Album Picks: Daniel Rossen, Julia Holter, The Men, Tanlines

Posted by Billy Gil, March 20, 2012 02:20pm | Post a Comment

daniel rossen silent hour/golden mileDaniel Rossen’s Silent Hour/Golden Mile EP came out today, and true to form for Grizzly Bear’s Rossen, it doesn’t disappoint. Though he’s perhaps the lesser-known entity of Grizzly Bear (the other being gravy-voiced Ed Droste), everything Rossen has released to this point, both within the band (his gorgeous “Deep Blue Sea," for instance”) or without it (as part of Department of Eagles) has born an unmistakable stamp. It’s a tribute to his talent that you can say that without being able to describe just what that stamp is. It’s a certain mysteriousness that is part of what makes Grizzly Bear so alluring, where you’re very much hearing folk-rock with a kind of doo-wop vocal delivery — sounds simple enough — but everything is curiously out of reach. Lyrics are more suggestive than descriptive, intimating nostalgia and loss without really being forthright about it, and arrangements tend to spiral out rather than circle back to where they’ve started. Silent Hour/Golden Mile is actually more direct than some of Rossen’s other work. “Up On High” wouldn’t be out of place on a Grizzly Bear album, while “Silent Song” and “Golden Mile” are relatively straightforward rock songs that still spin off from typical construction, with spindly guitars and high, cooing vocals that remind me a bit of mid-period Radiohead without actually sounding anything like that. Both songs also benefit from hummable moments — not something Rossen is always known for — as well as the kind of high, lap steel guitar lines found famously in Santo & Johnny’s “Sleepwalk” or George Harrison’s “My Sweet Lord.” At five songs, Silent Hour/Golden Mile leaves you wanting for much more, which I’m guessing we’ll get in the form of the next Grizzly Bear or Department of Eagles album, but the EP is far from a departure or indulgence. It’s more like a treat, an appetizer for something bigger.

the men open your heartThe Men’s Open Your Heart is really a lot of fun, a fast-paced post-hardcore album for people who don’t really care much for/about hardcore (i.e. me). It builds on the promise of last year’s Leave Home and adds more beatific instrumental passages like “Country Song” (super tremoloed guitars and reverbed out Southern Rock riffs, I guess that could qualify as “country”) and “Oscillation,” which flirts hard with shoegaze and krautrock before moving into a heavy ass hardcore bridge with spoken word vocals lain overhead. But those moments are the minority to tons of catchy riffage — the power-pop of “Turn It Around,” growling punk of “Animal” and Isn’t Anything era My Bloody Valentine (there’s that shoegaze again!) of “Please Don’t Go Away.” Like Fucked Up now or … And You Will Know Us by the Trail of Dead before them, The Men refuse to be pigeonholed but delivery something a lot of us need to hear now and then — fast, hard rock ‘n’ roll.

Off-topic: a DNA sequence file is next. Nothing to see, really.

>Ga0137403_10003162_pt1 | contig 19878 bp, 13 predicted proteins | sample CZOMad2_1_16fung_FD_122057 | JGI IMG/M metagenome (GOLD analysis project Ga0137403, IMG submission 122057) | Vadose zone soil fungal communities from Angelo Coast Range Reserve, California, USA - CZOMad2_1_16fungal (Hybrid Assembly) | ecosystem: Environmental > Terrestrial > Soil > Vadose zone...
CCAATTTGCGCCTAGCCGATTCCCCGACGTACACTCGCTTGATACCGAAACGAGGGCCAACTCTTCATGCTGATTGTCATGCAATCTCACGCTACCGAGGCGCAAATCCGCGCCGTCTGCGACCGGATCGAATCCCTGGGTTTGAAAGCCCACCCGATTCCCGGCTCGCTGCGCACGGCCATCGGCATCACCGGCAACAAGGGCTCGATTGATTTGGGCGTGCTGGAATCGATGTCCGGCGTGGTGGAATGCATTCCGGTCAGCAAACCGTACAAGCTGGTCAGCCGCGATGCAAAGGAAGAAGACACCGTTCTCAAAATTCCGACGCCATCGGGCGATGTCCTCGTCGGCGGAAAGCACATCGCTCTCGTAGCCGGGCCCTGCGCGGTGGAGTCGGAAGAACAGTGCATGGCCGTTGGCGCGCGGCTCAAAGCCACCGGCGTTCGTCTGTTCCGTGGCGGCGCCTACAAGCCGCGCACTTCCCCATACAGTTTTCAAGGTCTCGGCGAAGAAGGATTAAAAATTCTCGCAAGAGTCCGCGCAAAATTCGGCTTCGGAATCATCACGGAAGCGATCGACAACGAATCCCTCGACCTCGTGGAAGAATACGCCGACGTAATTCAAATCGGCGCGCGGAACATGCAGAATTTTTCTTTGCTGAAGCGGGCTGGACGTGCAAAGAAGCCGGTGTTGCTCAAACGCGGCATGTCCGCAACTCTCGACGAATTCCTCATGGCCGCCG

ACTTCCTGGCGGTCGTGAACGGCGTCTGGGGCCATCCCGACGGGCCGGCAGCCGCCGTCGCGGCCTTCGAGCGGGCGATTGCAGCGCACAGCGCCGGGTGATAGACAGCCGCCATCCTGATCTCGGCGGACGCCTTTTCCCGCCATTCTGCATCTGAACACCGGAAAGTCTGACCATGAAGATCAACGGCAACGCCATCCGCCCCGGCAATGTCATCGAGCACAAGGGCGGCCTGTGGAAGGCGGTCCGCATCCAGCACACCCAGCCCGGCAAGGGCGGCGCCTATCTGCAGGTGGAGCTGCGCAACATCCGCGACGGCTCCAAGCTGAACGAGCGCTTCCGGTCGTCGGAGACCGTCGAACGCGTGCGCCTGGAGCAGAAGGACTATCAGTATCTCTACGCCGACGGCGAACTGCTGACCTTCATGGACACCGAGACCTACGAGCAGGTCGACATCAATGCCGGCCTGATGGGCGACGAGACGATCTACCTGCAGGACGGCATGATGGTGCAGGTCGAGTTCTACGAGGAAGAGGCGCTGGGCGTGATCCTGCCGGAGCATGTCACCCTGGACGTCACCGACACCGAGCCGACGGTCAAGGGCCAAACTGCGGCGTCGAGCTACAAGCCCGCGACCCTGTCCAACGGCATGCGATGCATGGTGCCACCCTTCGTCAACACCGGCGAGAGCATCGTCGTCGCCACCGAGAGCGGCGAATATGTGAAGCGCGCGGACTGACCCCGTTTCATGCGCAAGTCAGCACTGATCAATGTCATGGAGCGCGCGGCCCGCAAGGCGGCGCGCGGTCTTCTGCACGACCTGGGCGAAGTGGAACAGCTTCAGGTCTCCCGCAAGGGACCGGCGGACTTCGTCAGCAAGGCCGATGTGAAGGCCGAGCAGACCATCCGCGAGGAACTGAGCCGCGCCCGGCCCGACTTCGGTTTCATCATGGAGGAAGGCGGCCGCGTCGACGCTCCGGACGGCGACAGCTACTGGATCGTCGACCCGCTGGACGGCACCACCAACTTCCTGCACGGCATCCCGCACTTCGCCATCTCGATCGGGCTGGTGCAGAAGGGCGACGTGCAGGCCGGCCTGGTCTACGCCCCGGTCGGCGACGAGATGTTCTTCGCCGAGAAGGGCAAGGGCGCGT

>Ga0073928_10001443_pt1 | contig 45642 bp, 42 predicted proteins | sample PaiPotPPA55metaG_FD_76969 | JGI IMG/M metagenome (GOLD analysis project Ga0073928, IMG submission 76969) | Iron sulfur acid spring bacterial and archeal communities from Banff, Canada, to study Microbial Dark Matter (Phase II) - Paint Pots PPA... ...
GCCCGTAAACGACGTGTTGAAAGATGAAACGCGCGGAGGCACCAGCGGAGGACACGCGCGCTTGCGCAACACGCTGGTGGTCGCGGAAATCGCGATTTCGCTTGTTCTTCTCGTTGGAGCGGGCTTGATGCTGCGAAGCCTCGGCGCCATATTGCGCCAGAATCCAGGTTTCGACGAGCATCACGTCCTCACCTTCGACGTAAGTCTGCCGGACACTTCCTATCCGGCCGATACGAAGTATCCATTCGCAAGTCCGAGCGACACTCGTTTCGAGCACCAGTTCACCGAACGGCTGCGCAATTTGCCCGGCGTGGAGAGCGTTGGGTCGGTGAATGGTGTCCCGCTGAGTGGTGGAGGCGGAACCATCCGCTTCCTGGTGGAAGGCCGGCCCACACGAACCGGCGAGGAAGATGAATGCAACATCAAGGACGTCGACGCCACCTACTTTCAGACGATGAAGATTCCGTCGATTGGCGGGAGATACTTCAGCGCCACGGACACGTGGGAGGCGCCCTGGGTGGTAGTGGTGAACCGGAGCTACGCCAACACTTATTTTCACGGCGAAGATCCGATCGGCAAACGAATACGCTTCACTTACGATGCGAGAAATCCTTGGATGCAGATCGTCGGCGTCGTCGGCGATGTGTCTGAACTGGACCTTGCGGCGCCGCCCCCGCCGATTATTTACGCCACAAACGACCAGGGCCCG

Julia Holter EkstasisOn a completely different note, L.A. artist Julia Holter’s Ekstasis satisfies the other part of the brain, delivering brainy bedroom pop that isn’t as concerned with the typical notion of “pop,” shaking you into submission with hooks. It’s actually rather insidious, as Holter’s melodies crawl over one another and beat through your bloodstream. Every listen to Ekstasis produces new footholds to appreciate these songs on a purely guttural level — her lovely, hot-and-cold voice, a rich array of keys and synths a la cohort Ariel Pink, and melodies that you struggle to place in terms of precedence, from Kate Bush-style theatricality (“Marienbad”) to vaguely Asiatic dream-pop (“Our Sorrows,” “In the Same Room”). Even when you think she’ll go easy and deliver a four-minute indie pop song — “In the Same Room” certainly starts in the same realm as any number of 4AD artists — she veers off into a more experimental field — in the case of this song, everything gets deconstructed, sans its one-two beat, where her singsongy melodies suddenly become alien and unsettling. The thought of perhaps deliberately intellectual pop with no easy RIYL artists to pinpoint — Laurie Anderson comes up more in concept, and because of those mechanical “ah ahs” in “Marienbad” definitely are reminiscent of “O Superman” — might scare off some. But stick with it and Ekstasis is a rewardingly rich and detailed listen that ends up as addictive as any number of easier-to-digest artists. Check her out at Amoeba Hollywood tonight at 7 p.m. and check back with PST for an interview with Holter.

Tanlines Mixed EmotionsSometimes, though, you just need to eat a whole bag of gummy bears, which is exactly what TanlinesMixed Emotions, out today, is like. From lo-fi post-punk goodness (“Green Grass”) to the kind of adult love songs with tribal underpinnings (“Abby”) and afro-pop-inspired tunes (“Yes Way”) that Vampire Weekend, Phoenix and Cut Copy do so well, Mixed Emotions manages to sound like a lot of music you like while sounding less like a rehash and more like another angle at similar influences. Good luck getting “All of Me” out of your head.

Relevant Tags

Ariel Pink (32), Kate Bush (20), Julia Holter (22), Fucked Up (7), My Bloody Valentine (33), The Men (2), Department Of Eagles (1), Daniel Rossen (1), Grizzly Bear (7), Tanlines (9), Vampire Weekend (13), Phoenix (6), Cut Copy (5)